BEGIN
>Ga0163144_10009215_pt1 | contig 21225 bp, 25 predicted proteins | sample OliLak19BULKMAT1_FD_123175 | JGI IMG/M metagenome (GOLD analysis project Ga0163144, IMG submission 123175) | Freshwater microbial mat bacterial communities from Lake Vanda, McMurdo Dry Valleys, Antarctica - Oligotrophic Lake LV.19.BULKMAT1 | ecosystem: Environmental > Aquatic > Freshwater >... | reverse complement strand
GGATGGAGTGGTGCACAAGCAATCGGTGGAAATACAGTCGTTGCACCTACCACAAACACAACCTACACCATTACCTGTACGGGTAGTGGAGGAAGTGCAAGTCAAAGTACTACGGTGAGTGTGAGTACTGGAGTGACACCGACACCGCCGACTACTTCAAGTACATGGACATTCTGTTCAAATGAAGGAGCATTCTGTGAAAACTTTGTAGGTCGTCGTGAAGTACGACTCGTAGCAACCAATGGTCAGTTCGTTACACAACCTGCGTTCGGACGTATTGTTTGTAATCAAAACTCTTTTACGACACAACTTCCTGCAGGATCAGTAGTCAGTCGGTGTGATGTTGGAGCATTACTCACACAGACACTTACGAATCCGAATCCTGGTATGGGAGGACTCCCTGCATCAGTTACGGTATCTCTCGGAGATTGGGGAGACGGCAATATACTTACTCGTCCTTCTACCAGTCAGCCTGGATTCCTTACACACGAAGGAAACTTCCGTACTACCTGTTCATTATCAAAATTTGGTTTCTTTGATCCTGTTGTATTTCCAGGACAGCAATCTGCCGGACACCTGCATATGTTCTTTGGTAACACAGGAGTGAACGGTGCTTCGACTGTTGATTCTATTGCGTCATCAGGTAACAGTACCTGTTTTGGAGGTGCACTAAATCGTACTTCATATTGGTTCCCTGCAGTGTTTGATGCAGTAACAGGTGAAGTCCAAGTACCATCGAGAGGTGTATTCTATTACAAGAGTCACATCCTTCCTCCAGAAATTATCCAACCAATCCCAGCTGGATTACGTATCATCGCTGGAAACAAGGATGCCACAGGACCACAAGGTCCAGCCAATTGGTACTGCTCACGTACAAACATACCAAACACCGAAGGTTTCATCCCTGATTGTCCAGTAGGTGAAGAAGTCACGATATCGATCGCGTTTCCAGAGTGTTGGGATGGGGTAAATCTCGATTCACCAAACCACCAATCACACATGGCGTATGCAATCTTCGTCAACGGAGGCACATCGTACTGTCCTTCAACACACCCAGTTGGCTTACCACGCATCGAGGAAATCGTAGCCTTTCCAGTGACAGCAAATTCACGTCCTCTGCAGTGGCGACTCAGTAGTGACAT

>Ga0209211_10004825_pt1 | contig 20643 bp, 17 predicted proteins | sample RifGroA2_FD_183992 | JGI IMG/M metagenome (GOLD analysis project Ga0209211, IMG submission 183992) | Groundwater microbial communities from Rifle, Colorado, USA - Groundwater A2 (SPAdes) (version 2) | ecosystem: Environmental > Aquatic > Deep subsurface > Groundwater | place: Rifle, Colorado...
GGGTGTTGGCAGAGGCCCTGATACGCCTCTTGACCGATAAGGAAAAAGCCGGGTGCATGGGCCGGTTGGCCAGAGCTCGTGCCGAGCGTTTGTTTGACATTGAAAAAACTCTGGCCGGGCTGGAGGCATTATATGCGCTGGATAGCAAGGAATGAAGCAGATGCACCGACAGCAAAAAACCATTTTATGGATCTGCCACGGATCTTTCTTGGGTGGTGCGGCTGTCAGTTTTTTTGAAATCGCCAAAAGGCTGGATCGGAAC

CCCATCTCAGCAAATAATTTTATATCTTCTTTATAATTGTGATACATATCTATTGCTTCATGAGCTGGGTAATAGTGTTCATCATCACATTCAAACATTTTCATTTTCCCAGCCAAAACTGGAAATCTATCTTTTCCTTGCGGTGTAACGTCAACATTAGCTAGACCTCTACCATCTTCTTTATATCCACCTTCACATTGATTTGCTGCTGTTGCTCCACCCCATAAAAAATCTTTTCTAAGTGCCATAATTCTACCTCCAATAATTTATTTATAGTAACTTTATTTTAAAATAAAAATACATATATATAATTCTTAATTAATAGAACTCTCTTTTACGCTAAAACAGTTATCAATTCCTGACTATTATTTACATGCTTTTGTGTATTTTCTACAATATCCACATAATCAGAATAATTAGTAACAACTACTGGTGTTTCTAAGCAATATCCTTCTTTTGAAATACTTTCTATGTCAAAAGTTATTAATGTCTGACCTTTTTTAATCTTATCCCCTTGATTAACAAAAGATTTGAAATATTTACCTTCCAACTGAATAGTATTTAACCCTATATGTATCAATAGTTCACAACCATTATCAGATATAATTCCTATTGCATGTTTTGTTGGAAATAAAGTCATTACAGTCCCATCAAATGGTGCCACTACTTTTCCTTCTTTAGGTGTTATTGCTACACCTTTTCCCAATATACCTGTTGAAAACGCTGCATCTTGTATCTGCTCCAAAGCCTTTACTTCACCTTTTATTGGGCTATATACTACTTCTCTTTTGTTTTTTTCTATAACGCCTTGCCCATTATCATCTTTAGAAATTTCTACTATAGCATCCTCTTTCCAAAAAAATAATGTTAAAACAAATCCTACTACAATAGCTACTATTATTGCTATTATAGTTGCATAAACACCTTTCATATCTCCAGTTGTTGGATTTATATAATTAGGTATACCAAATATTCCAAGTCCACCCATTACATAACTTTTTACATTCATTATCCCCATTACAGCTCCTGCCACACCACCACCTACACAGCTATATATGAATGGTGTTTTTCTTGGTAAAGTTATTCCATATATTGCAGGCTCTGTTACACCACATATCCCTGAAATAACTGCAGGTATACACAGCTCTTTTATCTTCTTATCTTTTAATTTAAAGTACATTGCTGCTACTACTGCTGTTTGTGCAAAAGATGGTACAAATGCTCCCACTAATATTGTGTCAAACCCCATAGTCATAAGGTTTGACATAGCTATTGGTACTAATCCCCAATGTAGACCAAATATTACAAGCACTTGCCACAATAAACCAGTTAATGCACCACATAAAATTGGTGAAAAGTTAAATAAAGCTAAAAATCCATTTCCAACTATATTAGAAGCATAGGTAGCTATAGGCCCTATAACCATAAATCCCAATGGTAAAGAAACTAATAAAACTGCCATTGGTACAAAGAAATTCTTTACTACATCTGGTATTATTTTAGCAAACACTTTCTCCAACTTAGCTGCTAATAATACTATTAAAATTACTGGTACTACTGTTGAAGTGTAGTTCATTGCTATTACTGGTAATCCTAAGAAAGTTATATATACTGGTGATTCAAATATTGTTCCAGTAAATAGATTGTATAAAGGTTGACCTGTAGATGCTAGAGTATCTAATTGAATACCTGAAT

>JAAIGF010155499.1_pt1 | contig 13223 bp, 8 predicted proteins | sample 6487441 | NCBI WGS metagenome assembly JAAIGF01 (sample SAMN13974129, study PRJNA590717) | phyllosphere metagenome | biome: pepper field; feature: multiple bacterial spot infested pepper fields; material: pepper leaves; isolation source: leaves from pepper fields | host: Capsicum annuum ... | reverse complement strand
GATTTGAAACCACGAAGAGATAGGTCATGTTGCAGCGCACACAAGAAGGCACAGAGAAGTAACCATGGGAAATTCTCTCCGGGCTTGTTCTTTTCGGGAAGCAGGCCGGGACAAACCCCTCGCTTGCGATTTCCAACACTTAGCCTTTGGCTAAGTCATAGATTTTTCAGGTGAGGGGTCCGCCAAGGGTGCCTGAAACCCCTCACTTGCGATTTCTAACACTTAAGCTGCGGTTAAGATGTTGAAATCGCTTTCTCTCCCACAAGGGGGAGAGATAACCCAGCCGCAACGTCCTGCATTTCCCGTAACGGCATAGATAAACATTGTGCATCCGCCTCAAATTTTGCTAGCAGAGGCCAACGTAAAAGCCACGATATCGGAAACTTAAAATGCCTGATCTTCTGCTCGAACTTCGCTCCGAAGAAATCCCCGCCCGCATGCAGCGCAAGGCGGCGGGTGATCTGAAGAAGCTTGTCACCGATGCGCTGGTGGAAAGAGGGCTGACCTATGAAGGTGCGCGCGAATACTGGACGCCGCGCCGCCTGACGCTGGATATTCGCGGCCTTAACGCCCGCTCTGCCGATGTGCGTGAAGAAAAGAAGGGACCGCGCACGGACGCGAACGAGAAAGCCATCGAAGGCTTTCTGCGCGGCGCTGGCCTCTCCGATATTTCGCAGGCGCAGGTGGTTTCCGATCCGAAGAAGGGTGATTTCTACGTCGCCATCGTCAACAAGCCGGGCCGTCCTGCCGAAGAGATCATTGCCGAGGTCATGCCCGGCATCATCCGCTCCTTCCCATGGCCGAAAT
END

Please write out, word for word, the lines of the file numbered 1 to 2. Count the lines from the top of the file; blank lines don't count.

>Ga0163144_10009215_pt1 | contig 21225 bp, 25 predicted proteins | sample OliLak19BULKMAT1_FD_123175 | JGI IMG/M metagenome (GOLD analysis project Ga0163144, IMG submission 123175) | Freshwater microbial mat bacterial communities from Lake Vanda, McMurdo Dry Valleys, Antarctica - Oligotrophic Lake LV.19.BULKMAT1 | ecosystem: Environmental > Aquatic > Freshwater >... | reverse complement strand
GGATGGAGTGGTGCACAAGCAATCGGTGGAAATACAGTCGTTGCACCTACCACAAACACAACCTACACCATTACCTGTACGGGTAGTGGAGGAAGTGCAAGTCAAAGTACTACGGTGAGTGTGAGTACTGGAGTGACACCGACACCGCCGACTACTTCAAGTACATGGACATTCTGTTCAAATGAAGGAGCATTCTGTGAAAACTTTGTAGGTCGTCGTGAAGTACGACTCGTAGCAACCAATGGTCAGTTCGTTACACAACCTGCGTTCGGACGTATTGTTTGTAATCAAAACTCTTTTACGACACAACTTCCTGCAGGATCAGTAGTCAGTCGGTGTGATGTTGGAGCATTACTCACACAGACACTTACGAATCCGAATCCTGGTATGGGAGGACTCCCTGCATCAGTTACGGTATCTCTCGGAGATTGGGGAGACGGCAATATACTTACTCGTCCTTCTACCAGTCAGCCTGGATTCCTTACACACGAAGGAAACTTCCGTACTACCTGTTCATTATCAAAATTTGGTTTCTTTGATCCTGTTGTATTTCCAGGACAGCAATCTGCCGGACACCTGCATATGTTCTTTGGTAACACAGGAGTGAACGGTGCTTCGACTGTTGATTCTATTGCGTCATCAGGTAACAGTACCTGTTTTGGAGGTGCACTAAATCGTACTTCATATTGGTTCCCTGCAGTGTTTGATGCAGTAACAGGTGAAGTCCAAGTACCATCGAGAGGTGTATTCTATTACAAGAGTCACATCCTTCCTCCAGAAATTATCCAACCAATCCCAGCTGGATTACGTATCATCGCTGGAAACAAGGATGCCACAGGACCACAAGGTCCAGCCAATTGGTACTGCTCACGTACAAACATACCAAACACCGAAGGTTTCATCCCTGATTGTCCAGTAGGTGAAGAAGTCACGATATCGATCGCGTTTCCAGAGTGTTGGGATGGGGTAAATCTCGATTCACCAAACCACCAATCACACATGGCGTATGCAATCTTCGTCAACGGAGGCACATCGTACTGTCCTTCAACACACCCAGTTGGCTTACCACGCATCGAGGAAATCGTAGCCTTTCCAGTGACAGCAAATTCACGTCCTCTGCAGTGGCGACTCAGTAGTGACAT